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Analysis of the First Movement of Beethoven's Piano Sonata No. 31 in Ab-Major

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The first subject may be divided into two parts: the first part, Bars 1-4, ending on dominant seventh; the second part, consisting of a distinct melody of eight bars (Bars 5-12), ending with full close in tonic key. Bars 12-28: Connecting Episode. The connecting episode begins with a brilliant arpeggio passage in tonic key, modulating to the dominant key, in which after a passage of different character, commencing Bar 20, it closes, Bar 28

Bars 28-34: Second Subject in E flat major. The second subject consists of a passage of different character, extended to six bars. The bass of Bar 28 is repeated at Bar 29, and also (with one note altered) at Bar 30. It begins and ends in the dominant key.

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Beginnings of movements by Beethoven often convey a feeling of instability, tension, and expectation. Frequently, opening themes sound introductory and points of harmonic arrival or resolution are delayed. Among the musical techniques described by Heinrich Schenker that "heighten the inner tension" of such openings, is the setting of the primary tone of the fundamental line-the first Urlinie tone-by a harmony other than the tonic.' This non-tonic setting heightens the dramatic effect of the primary tone

The primary tone is approached either by a rising arpeggiation or an initial linear ascent, two voice-leading procedures which Schenker described as representing a "retardation" or "delaying at the very outset of the piece." A dramatic example of upper-voice arpeggiation to the primary tone is the opening section of the Marcia Funebre from Beethoven's Piano Sonata in Ab major, Op. 26, analyzed by Schenker in Free Composition. Beethoven uses non-tonic settings of the primary tone to create tension at the opening of a movement. It has also shown how the emphasized primary tone is exploited both as a motivic element within a single movement and as means of linking different movements of a composition. It is clear that there is growing recognition among music theorists and historians alike that Schenkerian analytical procedures can contribute to the study of musical style. Nevertheless, much work remains to be done.

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The first bars start with a character of carefreeness, but the cresc. of bar announces a possible arrival of tension. Still, the shocking surprise of bar 9 is not expected and a sudden disequilibrium is felt:39 the character, the key, the tempo, the rhythm are different. When bar 14 is initiated, through the reductive technique, this latter being present through an emptiness in the musical notation at the end of bar 13, it feels as if the tension created through the fracture is about to be released (Susan H. Gillespie, 2002). In the next bar, each time the B is reiterated it feels like an arrival: first the right hand begins the bar with a B, the left hand follows with two Bs, and the development starts with B, preceded by a ritardando. The intensity created during the second theme, disappears gradually from the end of bar 13, where the music heads towards the reiterated Bs of bar 15. In the development, it is important to understand how the tension is built, since it is done over a very short period of time and is very well organised. Furthermore, the pianist should be aware that another fulfilment of the melodic interval G#-B, even though chromatically filled, happens at the same time where the music reaches the last level of tension before the recapitulation (Spitzer). At the beginning of the recapitulation, it is almost impossible not to take a bit of time on the last beat of bar 48, as the tension, perfectly built in the last two thirds of the development, now arrives, and this feels like an explosion.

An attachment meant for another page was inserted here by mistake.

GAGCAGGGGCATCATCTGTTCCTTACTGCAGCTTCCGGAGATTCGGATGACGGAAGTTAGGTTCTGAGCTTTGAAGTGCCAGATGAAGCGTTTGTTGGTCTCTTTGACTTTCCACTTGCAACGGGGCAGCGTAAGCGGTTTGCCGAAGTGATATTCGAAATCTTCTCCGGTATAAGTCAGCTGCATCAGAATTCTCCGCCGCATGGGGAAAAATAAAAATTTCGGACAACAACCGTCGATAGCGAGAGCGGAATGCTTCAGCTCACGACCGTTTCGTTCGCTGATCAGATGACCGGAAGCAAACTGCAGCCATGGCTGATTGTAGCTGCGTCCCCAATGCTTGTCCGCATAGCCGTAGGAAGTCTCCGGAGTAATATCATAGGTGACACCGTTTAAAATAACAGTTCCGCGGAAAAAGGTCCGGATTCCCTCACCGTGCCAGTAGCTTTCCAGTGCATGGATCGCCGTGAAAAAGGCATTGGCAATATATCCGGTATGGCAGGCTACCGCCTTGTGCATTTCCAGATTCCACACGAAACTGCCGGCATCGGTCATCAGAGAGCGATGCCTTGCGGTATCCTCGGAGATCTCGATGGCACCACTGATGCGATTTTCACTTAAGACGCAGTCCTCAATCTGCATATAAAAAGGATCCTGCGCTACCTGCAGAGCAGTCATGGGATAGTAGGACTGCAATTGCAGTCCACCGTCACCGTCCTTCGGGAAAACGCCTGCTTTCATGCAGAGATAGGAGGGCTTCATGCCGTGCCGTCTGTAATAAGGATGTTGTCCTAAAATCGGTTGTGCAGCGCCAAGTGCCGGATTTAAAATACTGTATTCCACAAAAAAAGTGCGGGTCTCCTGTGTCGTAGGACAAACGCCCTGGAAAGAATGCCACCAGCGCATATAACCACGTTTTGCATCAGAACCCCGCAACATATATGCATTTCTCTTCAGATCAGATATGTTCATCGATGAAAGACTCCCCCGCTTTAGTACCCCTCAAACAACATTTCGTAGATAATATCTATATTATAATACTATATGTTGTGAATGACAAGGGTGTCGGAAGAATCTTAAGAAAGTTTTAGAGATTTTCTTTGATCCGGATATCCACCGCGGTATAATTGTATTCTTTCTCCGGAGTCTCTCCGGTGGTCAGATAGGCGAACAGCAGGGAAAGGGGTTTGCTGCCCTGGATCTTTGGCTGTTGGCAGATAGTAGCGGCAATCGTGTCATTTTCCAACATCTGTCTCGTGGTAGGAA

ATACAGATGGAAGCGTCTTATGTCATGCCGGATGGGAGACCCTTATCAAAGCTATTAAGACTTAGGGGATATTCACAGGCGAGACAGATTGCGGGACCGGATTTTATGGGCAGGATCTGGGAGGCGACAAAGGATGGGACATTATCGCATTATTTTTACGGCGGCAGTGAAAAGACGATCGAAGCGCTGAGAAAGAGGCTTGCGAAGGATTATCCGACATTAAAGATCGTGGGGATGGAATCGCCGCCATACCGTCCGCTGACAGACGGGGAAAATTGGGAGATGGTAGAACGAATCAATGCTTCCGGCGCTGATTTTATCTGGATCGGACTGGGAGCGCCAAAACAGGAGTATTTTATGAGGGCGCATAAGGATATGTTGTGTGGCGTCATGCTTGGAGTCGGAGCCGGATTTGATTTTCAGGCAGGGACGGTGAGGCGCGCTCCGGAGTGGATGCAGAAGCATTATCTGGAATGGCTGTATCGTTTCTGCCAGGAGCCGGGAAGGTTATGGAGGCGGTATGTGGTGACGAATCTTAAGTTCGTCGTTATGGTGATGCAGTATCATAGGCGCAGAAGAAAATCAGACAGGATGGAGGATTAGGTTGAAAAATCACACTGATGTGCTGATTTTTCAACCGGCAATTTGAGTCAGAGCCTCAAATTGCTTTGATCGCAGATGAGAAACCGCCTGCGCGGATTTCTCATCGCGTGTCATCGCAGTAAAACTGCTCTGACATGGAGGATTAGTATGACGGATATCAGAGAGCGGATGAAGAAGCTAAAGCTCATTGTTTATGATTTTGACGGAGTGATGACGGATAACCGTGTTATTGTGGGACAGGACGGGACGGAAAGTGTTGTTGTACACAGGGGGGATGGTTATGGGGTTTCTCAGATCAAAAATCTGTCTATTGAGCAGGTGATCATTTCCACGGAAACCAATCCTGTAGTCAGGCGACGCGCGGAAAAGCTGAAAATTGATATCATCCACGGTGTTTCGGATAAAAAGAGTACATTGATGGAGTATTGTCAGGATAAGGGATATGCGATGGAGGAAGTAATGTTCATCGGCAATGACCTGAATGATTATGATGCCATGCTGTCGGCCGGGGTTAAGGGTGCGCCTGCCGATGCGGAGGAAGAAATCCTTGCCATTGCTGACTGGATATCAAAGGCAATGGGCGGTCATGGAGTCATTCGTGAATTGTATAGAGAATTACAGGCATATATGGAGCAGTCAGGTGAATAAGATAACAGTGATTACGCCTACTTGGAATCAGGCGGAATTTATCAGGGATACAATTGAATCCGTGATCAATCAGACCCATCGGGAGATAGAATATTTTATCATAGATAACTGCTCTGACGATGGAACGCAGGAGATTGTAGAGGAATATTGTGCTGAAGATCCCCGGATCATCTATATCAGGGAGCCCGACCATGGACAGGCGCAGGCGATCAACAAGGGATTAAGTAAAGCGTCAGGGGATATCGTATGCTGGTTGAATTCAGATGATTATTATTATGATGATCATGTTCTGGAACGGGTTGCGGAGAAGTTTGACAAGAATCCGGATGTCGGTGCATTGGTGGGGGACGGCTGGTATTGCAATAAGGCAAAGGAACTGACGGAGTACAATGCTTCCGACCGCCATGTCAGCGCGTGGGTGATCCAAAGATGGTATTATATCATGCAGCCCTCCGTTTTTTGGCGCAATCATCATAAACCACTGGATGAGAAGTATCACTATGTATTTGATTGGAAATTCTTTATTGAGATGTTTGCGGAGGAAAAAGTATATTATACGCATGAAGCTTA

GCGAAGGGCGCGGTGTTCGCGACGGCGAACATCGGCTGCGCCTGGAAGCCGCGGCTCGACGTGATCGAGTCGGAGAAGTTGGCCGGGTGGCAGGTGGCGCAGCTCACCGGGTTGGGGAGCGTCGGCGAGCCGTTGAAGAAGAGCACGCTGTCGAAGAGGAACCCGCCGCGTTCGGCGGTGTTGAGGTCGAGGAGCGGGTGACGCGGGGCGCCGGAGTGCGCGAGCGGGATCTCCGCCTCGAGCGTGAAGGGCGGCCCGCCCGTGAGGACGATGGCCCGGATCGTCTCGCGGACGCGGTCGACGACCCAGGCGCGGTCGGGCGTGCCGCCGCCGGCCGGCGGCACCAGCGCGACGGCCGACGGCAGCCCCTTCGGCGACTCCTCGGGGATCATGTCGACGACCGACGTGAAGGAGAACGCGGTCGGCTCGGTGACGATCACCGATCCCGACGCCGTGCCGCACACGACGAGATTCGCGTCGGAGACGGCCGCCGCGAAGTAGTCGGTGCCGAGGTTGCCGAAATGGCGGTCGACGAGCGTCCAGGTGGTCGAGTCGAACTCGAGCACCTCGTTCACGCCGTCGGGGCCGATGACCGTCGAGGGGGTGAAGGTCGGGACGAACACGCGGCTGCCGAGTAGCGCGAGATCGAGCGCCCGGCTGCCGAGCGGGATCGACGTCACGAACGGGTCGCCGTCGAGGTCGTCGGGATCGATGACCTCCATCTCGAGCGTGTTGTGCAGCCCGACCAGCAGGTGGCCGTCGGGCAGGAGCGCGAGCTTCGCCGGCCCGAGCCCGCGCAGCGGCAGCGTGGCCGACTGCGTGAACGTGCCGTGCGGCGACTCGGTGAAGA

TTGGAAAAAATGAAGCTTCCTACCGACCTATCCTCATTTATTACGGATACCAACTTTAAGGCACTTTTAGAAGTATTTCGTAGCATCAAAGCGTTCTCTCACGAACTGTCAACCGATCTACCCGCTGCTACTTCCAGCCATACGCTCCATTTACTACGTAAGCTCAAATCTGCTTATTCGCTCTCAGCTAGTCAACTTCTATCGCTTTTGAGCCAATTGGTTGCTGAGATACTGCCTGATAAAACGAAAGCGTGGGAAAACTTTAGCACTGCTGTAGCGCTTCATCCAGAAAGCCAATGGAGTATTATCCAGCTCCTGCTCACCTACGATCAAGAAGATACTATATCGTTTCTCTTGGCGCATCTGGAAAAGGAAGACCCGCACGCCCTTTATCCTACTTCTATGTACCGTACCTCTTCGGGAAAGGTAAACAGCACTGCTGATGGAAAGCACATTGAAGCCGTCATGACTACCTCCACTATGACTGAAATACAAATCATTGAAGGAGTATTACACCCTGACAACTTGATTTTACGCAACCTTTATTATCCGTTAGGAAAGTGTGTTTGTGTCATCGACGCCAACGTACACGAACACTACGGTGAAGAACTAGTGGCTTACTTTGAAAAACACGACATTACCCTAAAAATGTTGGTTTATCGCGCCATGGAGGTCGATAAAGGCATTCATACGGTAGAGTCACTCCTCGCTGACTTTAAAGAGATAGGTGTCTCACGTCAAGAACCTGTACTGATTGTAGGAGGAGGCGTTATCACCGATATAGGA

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Obviously, this sonata, however, contains both a scherzo and a minuet, though it was the last one to include a minuet in all Beethoven’s sonatas. It is also worth noting that there are no slow movements in this work, which makes the form of the entire work unique, and, more importantly, supports the joyful character throughout the piece.

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Essays on Music, trans. Susan H. Gillespie, ed. Richard Leppert (Berkeley: University of California Press, 2002), 567.

Spitzer, Music as Philosophy: Adorno and Beethoven’s Late Style, 82.

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